Plastic bag bans: Are they really worth it?

Gavin Parsons, Marine Photobank: Image taken from:

There is no question that pollution and climate change are issues that are taking our world by storm. As new laws are put in place to add taxes to plastic bags or to ban them completely, it begs the question, are bans really going to work?

Everyday, people use disposable plastic products. Straws, cups, forks, bottles and, one of the most impactful, plastic bags. Plastic bags are easy to use, disposable, and many people use them for these reasons. However, are the benefits of them really worth the costs?

There is a shockingly large amount of plastic that is polluting our oceans. It endangers animals and leads to the emission of more greenhouse gases. According to ABC News, plastic bags clog storm drains and entangle and kill an estimated 100,000 marine animals annually.

The average plastic bag is used for about 12 minutes but they can take up to 1,000 years to decompose. People use about 500 billion single-use bags per year. This averages out to 150 bags per person.

The concept of reducing plastic usage seems easy, but it is harder than it seems. People have been building the habit to use these disposable bags for years and it’s a habit that is hard to break. 

According to ABC News, only three states in the U.S. have passed laws that ban single-use plastics like plastic bags. California, Hawaii, and New York are those three states. Other states like Delaware, Maine, and Rhode Island have mandatory recycling/reuse programs but plastic bags are not banned or taxed.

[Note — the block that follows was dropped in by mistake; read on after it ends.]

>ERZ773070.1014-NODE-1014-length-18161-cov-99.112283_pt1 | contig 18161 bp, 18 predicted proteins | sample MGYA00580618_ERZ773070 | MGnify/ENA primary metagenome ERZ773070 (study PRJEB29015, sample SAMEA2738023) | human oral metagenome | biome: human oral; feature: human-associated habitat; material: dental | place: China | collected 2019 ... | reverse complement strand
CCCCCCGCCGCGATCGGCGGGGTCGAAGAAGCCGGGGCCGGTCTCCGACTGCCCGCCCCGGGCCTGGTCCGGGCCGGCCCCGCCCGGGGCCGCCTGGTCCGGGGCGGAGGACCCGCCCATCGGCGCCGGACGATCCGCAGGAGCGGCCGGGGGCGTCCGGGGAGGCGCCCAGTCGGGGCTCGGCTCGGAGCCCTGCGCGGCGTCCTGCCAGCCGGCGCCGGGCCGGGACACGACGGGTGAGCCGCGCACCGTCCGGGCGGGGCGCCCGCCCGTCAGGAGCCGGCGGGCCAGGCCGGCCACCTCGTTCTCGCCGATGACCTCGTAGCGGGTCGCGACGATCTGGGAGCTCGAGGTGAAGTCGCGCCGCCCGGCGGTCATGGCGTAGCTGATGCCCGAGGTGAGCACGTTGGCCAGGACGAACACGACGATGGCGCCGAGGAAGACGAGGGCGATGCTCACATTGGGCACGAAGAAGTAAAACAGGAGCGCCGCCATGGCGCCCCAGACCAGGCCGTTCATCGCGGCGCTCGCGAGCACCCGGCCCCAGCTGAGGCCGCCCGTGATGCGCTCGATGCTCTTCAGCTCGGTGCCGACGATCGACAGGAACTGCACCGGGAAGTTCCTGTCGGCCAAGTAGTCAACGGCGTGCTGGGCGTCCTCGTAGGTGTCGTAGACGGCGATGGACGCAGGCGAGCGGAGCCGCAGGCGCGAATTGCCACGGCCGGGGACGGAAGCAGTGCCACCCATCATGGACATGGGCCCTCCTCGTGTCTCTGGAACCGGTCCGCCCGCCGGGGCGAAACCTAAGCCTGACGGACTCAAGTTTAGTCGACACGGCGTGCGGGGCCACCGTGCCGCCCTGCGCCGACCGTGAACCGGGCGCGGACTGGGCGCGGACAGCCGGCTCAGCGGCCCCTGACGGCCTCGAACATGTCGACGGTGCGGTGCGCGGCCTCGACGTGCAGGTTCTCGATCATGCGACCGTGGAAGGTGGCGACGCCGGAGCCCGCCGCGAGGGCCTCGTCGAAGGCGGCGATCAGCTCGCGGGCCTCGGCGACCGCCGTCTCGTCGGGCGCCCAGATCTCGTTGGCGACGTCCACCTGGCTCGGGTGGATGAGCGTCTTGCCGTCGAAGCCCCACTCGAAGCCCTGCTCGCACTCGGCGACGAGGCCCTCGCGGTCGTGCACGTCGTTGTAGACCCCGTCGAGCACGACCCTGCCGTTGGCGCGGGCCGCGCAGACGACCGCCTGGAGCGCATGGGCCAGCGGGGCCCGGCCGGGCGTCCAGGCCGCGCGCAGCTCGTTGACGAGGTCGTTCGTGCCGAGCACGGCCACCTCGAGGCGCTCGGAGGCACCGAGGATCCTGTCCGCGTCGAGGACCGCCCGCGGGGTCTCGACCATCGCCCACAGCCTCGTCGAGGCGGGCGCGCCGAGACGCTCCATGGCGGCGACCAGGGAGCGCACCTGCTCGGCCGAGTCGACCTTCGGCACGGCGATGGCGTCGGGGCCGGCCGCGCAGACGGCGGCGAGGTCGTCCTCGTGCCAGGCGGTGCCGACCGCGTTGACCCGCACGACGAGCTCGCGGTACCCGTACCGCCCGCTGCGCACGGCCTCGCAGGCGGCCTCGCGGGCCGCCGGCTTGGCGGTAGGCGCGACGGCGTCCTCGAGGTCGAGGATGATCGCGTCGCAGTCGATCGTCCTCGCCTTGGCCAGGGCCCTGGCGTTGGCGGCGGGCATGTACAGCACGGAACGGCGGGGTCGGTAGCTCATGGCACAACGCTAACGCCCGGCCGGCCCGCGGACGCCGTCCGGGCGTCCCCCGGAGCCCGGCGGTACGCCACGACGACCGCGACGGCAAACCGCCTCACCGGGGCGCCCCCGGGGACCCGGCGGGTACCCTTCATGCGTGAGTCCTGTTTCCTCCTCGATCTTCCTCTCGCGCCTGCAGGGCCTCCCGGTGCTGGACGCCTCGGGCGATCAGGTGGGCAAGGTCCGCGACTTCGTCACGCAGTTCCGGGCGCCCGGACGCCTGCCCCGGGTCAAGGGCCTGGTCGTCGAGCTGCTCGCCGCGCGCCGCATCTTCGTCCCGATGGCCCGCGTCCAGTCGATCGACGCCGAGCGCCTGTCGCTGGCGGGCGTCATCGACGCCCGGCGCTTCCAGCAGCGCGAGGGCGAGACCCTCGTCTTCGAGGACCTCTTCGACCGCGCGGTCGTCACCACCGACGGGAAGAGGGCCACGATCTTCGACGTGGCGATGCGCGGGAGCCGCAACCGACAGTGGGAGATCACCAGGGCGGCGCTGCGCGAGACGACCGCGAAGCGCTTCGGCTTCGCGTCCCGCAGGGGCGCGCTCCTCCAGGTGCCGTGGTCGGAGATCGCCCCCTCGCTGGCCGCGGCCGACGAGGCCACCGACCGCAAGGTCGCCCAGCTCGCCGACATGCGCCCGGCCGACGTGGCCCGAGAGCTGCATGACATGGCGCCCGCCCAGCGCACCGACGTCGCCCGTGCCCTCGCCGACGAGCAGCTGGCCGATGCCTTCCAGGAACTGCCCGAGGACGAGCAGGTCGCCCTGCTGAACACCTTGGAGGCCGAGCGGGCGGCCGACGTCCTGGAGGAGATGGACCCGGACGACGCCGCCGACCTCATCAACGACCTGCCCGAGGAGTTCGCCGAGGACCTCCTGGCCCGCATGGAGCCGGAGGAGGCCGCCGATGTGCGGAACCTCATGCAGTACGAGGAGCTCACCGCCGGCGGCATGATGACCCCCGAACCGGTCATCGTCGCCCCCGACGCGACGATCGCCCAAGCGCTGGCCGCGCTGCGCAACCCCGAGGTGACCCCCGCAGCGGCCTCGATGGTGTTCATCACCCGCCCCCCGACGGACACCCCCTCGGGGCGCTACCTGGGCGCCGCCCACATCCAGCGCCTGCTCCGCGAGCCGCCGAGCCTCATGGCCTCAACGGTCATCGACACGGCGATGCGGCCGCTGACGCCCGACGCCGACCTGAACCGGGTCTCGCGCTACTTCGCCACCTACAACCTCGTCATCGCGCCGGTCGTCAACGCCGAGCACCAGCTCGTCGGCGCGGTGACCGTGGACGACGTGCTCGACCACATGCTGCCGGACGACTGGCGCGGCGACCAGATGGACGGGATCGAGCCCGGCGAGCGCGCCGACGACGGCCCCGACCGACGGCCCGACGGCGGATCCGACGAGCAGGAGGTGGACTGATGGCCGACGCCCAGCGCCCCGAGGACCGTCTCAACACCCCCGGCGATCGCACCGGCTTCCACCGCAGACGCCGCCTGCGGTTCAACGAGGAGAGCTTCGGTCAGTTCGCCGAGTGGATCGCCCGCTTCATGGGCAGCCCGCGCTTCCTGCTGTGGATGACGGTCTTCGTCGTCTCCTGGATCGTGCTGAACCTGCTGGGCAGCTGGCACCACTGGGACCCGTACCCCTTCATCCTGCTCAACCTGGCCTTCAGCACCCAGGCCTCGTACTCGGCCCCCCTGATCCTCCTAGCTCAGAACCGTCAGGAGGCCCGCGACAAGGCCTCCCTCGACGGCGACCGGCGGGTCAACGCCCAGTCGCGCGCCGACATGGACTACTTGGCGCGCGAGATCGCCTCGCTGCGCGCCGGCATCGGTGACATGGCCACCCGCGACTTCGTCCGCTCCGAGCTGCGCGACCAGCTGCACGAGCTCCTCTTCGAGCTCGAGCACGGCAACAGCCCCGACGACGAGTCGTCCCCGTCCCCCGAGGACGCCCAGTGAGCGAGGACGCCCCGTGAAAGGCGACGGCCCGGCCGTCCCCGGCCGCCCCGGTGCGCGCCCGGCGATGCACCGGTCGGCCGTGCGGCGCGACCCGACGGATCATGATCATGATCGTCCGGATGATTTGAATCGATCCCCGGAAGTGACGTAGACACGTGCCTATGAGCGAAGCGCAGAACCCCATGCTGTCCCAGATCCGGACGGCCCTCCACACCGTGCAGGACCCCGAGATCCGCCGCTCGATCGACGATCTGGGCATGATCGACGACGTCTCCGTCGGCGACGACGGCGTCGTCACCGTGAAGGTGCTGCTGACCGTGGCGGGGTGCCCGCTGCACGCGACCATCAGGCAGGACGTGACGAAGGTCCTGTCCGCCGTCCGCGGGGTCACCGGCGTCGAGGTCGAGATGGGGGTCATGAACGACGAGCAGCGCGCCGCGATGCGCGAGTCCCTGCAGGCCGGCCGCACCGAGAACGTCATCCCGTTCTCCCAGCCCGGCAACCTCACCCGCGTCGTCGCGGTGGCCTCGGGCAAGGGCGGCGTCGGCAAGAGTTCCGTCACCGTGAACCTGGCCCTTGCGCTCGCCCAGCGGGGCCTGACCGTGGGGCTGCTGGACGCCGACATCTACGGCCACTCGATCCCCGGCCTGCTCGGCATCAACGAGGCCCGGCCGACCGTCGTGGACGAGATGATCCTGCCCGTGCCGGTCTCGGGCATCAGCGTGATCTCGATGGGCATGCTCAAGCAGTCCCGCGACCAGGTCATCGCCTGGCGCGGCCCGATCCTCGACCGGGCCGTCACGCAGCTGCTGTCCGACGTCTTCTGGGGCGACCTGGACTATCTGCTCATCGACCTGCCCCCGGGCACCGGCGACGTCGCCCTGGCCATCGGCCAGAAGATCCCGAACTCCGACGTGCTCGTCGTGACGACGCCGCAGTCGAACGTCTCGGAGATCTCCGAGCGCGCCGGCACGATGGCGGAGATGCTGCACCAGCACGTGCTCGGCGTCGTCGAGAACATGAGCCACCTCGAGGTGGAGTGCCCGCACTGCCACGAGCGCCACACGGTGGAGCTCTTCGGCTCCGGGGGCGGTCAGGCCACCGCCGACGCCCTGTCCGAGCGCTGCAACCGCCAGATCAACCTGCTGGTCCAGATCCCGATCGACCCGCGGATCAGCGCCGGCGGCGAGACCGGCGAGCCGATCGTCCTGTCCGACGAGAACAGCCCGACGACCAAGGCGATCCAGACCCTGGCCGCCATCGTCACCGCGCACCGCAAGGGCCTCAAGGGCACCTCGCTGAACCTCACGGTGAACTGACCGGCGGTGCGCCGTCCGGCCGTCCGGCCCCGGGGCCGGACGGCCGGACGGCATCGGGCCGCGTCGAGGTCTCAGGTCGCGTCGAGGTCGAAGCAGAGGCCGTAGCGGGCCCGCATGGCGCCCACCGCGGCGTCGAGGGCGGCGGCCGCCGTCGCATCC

Ten states have placed bans on banning plastic bags. These states include Arizona, Florida, Iowa, Idaho, Michigan, Mississippi, Wisconsin, and Minnesota. These bans restrict the ability to control and ban plastic-bag usage. The bans in these ten states ban laws similar to the ones in California and Rhode Island from being enforced.

This encourages us to ask the question, are plastic bag bans really worth it?

According to “Plastic Bag Bans Work” from the Smithsonian, in 2002, Ireland made a simple change by adding a 15 cent tax on plastic bags in stores. They hoped that the tax would help people notice their habits and convince them to bring reusable bags. After the tax was put in place, plastic bag use went down 90 percent. Many shoppers ended up agreeing with the tax and were able to see the benefits.

Plastic bag bans work (at least in tax form)! They have made a noticeable difference in Ireland and have the chance to make an impact all over the world. Enforcing bans across the United States could show an amazing change; especially for marine life!

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